versão On-line ISSN 1982-0216
ROSA, Marine Raquel Diniz da et al. Tinnitus and anxiety: a literature review. Rev. CEFAC [online]. 2012, vol.14, n.4, pp. 742-754. Epub 14-Fev-2012. ISSN 1982-0216. http://dx.doi.org/10.1590/S1516-18462012005000009.
Tinnitus is a sound perceived without external stimulus, and results from the dynamic interaction of the centers in the central nervous system, including non-auditory and auditory ways. The result of this interaction, especially with the limbic system and autonomic nervous system, would be responsible for triggering negative emotional associations and distress in patients with tinnitus. Anxiety, a physiological condition inherent to human beings, when exacerbated, generates a mood disorder, affecting thinking, behavior and physiological activity. If an inner or outer stimulus is interpreted as dangerous or threatening, it may trigger an emotional reaction characterized as a state of anxiety. This work aims to review the relationship between tinnitus and anxiety. The tinnitus sound is perceived can be altered by anxiety, thereby, sharpening the sensitivity in detecting sounds that seem a potential threat, because for many people, tinnitus is synonymous with a serious illness. The etiology for the development of depression and anxiety may be related to tinnitus. Many people acquire this symptom by physical problems and hence develop depression and anxiety. Others with different degrees of distress due to tinnitus acquire emotional problems. Thus, there is a probable link between tinnitus and emotional problems, but it is not always easy to identify which one occurs first. Studies show that patients affected by tinnitus have a greater trend for suicide, depression and anxiety. They also refer to the additive cumulative effects of anxiety and depression on the quality of life of tinnitus sufferers.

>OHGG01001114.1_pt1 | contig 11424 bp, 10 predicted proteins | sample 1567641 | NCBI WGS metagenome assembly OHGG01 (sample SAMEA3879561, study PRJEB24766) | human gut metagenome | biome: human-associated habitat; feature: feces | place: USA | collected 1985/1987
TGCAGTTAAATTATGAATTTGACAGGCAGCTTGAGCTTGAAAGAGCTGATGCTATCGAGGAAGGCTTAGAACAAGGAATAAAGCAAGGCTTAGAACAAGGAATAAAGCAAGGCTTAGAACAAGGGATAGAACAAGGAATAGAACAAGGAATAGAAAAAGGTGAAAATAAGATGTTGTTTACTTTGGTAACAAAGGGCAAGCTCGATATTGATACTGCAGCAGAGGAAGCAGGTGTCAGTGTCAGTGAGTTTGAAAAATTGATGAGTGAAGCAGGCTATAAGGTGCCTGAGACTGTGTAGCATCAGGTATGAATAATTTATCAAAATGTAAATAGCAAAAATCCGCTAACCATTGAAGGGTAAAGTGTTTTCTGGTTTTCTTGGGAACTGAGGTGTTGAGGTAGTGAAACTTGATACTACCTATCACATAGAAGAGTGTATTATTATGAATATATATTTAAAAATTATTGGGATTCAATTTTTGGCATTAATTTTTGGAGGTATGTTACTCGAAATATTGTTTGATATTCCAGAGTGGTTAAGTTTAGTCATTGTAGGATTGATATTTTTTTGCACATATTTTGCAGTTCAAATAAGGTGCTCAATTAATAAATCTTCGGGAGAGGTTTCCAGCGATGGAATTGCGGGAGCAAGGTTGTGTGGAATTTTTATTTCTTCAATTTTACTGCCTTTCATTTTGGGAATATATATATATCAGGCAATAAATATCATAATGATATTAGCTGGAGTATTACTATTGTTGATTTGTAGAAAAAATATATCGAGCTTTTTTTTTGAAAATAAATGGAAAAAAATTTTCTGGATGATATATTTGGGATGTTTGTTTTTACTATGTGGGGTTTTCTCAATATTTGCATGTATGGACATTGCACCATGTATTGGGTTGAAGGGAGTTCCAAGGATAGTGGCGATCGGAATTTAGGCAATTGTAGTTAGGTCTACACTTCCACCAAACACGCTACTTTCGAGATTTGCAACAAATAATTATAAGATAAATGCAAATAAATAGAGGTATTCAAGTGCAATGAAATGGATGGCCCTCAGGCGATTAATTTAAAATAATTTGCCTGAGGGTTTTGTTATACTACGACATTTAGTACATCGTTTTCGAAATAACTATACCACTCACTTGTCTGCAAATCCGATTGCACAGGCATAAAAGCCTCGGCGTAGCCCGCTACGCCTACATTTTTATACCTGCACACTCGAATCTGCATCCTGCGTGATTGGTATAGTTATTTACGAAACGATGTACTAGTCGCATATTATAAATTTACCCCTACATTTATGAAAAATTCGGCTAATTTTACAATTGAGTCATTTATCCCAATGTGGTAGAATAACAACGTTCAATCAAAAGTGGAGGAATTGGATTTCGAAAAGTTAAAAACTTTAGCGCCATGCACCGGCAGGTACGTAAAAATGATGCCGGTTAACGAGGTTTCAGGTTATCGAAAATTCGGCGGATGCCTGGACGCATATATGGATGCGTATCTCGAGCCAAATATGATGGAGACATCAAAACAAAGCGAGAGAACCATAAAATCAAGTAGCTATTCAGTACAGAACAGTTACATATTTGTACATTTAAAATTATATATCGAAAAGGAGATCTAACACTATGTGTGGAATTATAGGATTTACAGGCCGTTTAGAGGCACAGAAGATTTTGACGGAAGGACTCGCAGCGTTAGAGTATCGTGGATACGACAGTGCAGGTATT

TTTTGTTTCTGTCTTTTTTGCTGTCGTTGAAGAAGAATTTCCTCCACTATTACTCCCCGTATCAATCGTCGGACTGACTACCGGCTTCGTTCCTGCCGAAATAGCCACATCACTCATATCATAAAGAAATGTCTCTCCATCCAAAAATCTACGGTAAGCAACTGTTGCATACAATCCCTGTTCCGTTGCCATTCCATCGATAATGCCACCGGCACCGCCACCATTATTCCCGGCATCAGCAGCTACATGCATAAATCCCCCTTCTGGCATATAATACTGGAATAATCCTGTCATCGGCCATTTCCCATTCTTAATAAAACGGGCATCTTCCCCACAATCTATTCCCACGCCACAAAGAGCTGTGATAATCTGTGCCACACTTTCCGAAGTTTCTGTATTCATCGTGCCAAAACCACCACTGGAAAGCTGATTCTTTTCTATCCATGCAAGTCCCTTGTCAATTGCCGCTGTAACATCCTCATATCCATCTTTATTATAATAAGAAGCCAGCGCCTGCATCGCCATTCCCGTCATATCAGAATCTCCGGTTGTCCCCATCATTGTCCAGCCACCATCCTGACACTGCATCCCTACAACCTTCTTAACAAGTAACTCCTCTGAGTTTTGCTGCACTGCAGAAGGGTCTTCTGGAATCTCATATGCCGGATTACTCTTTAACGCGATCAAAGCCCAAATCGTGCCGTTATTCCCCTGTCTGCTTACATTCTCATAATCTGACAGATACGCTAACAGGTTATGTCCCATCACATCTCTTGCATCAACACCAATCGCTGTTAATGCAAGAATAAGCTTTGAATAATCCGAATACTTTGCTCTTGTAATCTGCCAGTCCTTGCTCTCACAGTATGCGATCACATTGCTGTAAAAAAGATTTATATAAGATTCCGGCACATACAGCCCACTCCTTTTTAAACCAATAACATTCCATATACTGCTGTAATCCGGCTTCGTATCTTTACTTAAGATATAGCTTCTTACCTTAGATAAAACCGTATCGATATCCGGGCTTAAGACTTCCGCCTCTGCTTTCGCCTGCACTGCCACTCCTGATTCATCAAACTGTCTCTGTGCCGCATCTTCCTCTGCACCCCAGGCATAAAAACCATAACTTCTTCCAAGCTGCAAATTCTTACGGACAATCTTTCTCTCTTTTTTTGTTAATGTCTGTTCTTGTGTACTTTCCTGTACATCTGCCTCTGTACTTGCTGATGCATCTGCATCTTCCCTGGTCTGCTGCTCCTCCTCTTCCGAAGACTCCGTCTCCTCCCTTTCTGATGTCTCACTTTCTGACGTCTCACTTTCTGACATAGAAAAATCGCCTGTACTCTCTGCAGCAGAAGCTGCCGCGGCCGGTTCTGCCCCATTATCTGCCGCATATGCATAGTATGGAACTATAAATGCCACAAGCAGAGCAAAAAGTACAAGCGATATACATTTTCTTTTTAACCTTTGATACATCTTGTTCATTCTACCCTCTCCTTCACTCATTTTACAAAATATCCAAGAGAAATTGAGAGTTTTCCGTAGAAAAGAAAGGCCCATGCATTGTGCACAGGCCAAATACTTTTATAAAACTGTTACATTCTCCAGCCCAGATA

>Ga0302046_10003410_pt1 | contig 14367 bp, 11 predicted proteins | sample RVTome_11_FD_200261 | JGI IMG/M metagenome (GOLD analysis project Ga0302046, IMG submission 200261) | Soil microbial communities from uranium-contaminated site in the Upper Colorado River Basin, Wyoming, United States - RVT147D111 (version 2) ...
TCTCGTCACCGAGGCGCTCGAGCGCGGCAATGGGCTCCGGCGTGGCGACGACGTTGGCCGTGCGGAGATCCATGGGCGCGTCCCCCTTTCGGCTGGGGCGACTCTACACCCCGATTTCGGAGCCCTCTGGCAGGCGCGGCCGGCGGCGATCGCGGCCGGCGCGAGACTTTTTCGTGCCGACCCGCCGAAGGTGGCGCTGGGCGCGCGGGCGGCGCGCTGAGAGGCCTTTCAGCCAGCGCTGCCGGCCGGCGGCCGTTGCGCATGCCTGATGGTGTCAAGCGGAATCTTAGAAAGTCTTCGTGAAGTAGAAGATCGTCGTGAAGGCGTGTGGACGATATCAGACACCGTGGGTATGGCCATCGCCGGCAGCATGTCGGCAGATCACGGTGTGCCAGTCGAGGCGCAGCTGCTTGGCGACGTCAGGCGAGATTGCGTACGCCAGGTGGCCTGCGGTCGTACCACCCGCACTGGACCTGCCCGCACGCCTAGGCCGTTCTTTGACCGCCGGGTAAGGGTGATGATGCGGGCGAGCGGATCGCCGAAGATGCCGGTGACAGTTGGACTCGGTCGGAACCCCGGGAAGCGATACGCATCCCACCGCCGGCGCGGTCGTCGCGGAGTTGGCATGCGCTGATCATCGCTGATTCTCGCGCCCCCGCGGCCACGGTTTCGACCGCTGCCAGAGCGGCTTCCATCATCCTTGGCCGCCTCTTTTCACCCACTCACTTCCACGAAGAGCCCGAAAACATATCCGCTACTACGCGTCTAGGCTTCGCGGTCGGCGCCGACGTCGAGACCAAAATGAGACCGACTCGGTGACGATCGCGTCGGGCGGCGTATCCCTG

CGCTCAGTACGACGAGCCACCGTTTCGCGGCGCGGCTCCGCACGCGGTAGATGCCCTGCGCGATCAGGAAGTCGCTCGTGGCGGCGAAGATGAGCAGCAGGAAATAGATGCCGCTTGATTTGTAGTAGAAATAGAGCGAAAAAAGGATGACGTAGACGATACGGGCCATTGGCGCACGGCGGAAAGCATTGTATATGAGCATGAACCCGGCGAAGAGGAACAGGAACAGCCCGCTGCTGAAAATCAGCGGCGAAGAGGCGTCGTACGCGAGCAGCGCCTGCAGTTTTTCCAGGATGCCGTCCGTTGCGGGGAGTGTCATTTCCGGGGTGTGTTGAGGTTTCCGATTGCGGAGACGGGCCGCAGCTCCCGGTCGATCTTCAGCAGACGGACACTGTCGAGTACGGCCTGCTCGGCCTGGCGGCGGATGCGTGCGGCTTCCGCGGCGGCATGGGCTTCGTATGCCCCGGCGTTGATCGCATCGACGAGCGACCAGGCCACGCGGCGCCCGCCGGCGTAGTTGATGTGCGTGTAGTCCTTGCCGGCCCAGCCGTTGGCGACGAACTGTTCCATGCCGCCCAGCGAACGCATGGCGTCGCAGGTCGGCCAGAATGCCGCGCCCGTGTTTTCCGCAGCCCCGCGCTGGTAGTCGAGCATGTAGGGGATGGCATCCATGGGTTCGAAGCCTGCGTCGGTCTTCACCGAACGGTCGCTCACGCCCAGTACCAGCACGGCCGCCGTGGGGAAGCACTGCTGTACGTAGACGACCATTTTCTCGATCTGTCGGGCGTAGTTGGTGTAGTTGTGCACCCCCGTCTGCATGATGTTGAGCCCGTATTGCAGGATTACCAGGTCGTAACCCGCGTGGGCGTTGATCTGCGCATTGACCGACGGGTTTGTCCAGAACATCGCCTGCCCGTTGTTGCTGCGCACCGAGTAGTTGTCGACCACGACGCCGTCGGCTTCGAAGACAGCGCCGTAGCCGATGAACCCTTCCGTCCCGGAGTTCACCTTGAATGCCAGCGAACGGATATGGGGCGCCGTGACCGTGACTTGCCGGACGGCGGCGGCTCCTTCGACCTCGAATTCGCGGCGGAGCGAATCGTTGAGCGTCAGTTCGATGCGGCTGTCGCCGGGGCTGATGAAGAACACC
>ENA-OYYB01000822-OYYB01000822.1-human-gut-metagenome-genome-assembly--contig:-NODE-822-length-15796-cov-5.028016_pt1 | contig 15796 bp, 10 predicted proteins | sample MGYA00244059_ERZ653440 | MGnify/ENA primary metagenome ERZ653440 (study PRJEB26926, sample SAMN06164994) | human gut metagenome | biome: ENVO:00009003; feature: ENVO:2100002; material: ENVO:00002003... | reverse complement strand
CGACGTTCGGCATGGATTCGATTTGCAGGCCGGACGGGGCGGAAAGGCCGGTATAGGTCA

Palavras-chave : Tinnitus; Anxiety; Depression.